The Harmelen train disaster was the worst railway accident in the history of The Netherlands. Harmelen, near Woerden, is the location of a railway junction where a branch to Amsterdam leaves the Rotterdam to Utrecht line. It is common at high-speed junctions to avoid the use of diamond crossings wherever possible — instead a ladder crossing is employed where trains destined for the branch line cross over to the track normally employed for trains travelling in the opposite direction for a short distance before taking the branch line.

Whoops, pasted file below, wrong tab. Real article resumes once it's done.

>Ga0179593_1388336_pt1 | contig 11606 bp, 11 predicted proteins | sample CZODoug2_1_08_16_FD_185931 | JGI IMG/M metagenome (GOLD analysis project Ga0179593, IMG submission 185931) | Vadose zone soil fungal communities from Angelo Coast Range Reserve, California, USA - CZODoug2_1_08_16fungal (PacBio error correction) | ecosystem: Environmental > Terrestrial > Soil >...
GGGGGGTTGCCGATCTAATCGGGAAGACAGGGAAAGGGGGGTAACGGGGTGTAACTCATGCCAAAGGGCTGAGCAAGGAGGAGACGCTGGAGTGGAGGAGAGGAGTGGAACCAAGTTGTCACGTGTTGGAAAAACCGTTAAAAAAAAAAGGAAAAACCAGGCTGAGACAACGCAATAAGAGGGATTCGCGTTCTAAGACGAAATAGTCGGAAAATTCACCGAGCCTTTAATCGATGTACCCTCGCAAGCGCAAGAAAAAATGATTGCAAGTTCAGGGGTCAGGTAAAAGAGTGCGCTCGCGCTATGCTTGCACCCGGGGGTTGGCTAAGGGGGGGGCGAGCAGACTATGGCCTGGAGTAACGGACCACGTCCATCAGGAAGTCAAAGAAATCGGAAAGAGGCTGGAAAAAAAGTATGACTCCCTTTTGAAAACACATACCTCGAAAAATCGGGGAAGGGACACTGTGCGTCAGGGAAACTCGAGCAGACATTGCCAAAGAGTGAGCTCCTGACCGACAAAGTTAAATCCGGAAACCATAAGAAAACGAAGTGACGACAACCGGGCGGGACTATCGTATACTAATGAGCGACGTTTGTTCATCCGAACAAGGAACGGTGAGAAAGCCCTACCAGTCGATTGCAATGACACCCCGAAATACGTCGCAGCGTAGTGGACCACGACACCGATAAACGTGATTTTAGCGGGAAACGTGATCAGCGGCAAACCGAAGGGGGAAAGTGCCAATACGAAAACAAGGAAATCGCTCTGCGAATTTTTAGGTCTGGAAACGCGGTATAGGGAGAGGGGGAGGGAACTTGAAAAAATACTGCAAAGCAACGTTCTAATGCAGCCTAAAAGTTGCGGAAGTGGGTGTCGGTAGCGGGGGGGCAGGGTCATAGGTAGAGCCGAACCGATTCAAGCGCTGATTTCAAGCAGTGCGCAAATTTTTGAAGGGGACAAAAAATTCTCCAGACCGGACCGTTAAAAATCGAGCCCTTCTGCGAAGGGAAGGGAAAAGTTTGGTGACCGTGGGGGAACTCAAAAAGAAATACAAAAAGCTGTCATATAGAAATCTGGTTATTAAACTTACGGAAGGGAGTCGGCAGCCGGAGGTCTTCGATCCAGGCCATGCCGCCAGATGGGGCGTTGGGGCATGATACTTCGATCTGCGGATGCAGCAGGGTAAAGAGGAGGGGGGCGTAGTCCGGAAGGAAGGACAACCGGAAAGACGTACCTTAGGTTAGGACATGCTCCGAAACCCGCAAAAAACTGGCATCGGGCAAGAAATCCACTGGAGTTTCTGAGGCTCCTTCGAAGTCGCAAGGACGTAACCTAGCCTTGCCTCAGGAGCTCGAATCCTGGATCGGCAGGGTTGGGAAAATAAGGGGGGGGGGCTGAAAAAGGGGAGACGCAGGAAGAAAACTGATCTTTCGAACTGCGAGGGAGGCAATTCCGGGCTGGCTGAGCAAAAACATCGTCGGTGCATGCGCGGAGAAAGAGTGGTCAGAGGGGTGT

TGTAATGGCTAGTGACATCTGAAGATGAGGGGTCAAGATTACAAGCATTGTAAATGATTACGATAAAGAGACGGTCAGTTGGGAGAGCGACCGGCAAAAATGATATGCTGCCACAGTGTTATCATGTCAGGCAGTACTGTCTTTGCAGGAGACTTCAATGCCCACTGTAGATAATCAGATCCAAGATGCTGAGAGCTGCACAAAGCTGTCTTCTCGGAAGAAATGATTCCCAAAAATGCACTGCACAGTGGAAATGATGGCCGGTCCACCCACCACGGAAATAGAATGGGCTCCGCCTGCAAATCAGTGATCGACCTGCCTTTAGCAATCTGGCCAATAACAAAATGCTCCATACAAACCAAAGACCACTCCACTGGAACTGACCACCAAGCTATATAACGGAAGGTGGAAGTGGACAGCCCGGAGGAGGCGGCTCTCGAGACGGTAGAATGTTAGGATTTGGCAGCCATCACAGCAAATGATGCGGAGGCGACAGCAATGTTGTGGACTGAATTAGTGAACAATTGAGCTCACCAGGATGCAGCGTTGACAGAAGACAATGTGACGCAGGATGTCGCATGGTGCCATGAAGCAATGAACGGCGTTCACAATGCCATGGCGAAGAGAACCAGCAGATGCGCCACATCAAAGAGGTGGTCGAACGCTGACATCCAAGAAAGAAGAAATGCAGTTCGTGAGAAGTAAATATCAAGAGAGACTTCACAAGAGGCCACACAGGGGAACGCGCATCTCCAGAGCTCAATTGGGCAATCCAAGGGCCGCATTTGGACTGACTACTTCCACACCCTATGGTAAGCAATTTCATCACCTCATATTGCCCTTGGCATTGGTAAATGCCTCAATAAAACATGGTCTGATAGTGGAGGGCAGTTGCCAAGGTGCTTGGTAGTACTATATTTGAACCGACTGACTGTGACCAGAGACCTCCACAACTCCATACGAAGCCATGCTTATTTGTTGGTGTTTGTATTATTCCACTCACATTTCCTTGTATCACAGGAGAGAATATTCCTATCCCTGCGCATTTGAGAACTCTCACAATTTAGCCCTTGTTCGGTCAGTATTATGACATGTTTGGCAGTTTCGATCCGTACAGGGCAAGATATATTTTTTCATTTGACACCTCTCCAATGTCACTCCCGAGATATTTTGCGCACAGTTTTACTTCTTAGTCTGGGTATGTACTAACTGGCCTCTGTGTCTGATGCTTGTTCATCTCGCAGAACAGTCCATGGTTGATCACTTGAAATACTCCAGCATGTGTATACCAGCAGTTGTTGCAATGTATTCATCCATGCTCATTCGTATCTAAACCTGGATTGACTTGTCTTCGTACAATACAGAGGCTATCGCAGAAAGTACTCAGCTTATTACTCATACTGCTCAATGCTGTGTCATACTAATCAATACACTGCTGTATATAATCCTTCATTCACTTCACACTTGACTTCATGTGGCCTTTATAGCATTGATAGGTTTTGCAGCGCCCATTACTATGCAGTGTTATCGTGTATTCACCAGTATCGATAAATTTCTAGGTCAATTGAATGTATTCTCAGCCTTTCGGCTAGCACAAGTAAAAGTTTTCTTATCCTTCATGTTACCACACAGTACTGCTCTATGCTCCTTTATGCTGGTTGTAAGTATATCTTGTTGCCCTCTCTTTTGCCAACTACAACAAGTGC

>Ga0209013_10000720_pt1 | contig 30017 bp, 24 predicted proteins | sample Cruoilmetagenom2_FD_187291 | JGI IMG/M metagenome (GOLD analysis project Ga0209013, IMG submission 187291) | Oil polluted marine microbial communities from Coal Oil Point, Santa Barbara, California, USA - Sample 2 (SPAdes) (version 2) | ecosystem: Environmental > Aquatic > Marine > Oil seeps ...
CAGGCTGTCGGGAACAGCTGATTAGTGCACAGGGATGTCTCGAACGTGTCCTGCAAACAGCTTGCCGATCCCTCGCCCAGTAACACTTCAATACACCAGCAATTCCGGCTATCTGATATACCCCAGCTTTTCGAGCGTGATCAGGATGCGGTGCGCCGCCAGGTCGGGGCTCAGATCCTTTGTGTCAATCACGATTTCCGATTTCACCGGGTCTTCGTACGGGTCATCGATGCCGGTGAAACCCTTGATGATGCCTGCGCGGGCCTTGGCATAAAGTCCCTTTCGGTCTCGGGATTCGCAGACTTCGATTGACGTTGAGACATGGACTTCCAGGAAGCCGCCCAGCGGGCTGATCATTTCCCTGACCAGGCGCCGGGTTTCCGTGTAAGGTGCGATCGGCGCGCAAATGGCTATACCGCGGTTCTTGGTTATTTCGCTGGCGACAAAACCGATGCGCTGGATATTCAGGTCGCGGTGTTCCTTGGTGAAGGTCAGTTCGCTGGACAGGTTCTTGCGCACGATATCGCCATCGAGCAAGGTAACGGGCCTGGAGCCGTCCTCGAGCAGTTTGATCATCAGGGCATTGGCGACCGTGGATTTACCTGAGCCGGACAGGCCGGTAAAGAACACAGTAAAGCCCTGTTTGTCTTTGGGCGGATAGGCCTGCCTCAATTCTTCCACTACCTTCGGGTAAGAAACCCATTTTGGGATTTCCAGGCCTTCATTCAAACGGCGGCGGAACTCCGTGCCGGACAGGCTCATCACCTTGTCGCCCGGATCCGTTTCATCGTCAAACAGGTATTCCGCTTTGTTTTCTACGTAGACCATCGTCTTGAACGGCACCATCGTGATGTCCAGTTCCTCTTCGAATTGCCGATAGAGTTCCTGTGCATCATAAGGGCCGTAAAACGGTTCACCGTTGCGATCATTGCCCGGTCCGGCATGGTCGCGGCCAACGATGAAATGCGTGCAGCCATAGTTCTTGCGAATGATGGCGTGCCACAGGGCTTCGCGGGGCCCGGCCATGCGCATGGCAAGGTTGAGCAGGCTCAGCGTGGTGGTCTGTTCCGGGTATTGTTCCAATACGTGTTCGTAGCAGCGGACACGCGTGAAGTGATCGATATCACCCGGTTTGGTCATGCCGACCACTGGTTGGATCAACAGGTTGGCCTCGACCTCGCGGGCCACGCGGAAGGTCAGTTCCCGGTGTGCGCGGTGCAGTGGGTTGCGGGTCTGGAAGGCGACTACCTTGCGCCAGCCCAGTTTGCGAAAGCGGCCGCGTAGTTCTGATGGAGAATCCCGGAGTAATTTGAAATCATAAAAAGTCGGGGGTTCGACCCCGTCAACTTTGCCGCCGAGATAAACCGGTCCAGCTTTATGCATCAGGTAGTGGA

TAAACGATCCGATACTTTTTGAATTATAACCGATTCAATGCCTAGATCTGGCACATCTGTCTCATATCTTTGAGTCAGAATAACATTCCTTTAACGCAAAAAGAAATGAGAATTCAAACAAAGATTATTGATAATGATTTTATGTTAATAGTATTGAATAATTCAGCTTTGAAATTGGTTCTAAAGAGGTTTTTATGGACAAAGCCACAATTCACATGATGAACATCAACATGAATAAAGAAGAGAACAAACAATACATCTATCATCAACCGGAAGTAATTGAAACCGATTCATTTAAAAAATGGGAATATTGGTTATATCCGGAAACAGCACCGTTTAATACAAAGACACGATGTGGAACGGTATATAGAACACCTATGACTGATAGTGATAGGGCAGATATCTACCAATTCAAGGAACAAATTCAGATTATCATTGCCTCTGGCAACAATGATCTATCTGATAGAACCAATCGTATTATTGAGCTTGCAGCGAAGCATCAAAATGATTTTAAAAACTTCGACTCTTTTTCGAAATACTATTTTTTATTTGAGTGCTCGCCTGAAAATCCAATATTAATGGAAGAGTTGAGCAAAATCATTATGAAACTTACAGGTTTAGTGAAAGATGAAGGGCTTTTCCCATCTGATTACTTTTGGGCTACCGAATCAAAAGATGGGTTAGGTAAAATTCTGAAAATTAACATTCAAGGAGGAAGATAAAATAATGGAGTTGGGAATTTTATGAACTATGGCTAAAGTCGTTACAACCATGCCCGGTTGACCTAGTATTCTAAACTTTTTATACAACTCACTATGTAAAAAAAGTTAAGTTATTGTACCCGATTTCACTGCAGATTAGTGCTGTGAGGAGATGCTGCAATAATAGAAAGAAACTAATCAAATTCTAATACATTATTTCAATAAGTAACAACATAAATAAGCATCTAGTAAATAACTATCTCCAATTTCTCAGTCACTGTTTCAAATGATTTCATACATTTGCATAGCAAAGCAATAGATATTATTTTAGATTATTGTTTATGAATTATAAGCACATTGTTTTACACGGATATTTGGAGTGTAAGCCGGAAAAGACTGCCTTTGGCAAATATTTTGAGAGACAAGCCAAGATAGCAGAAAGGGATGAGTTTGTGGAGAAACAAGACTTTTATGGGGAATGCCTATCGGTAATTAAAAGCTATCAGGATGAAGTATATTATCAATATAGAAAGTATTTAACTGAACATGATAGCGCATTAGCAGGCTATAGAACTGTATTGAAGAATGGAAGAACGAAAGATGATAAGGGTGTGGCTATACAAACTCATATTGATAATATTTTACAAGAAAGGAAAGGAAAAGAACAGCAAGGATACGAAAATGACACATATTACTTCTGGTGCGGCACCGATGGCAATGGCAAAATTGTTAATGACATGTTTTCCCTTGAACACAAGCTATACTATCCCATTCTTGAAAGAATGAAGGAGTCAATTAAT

Shortly before 9.20 a.m. on Monday, 8 January 1962, a foggy day, a Rotterdam to Amsterdam train consisting of electric multiple unit sets 700 and 297 was authorised to carry out this manoeuvre, protected by a red signal to stop trains approaching from Utrecht. The EMU was travelling at approximately 75 km/h (47 mph). Simultaneously, an express train from Utrecht to Rotterdam, hauled by electric locomotive 1131, was approaching at about 100 km/h (62 mph). Perhaps because of the foggy weather, the driver of the train from Utrecht missed the warning yellow signal and applied the emergency brake when he saw the red signal protecting the junction, far too late to prevent a near head-on collision between the two trains. Six coaches of the Amsterdam train and three on the express train were destroyed. Of approximately 500 people aboard the trains, 93 lost their lives, including the drivers of both trains.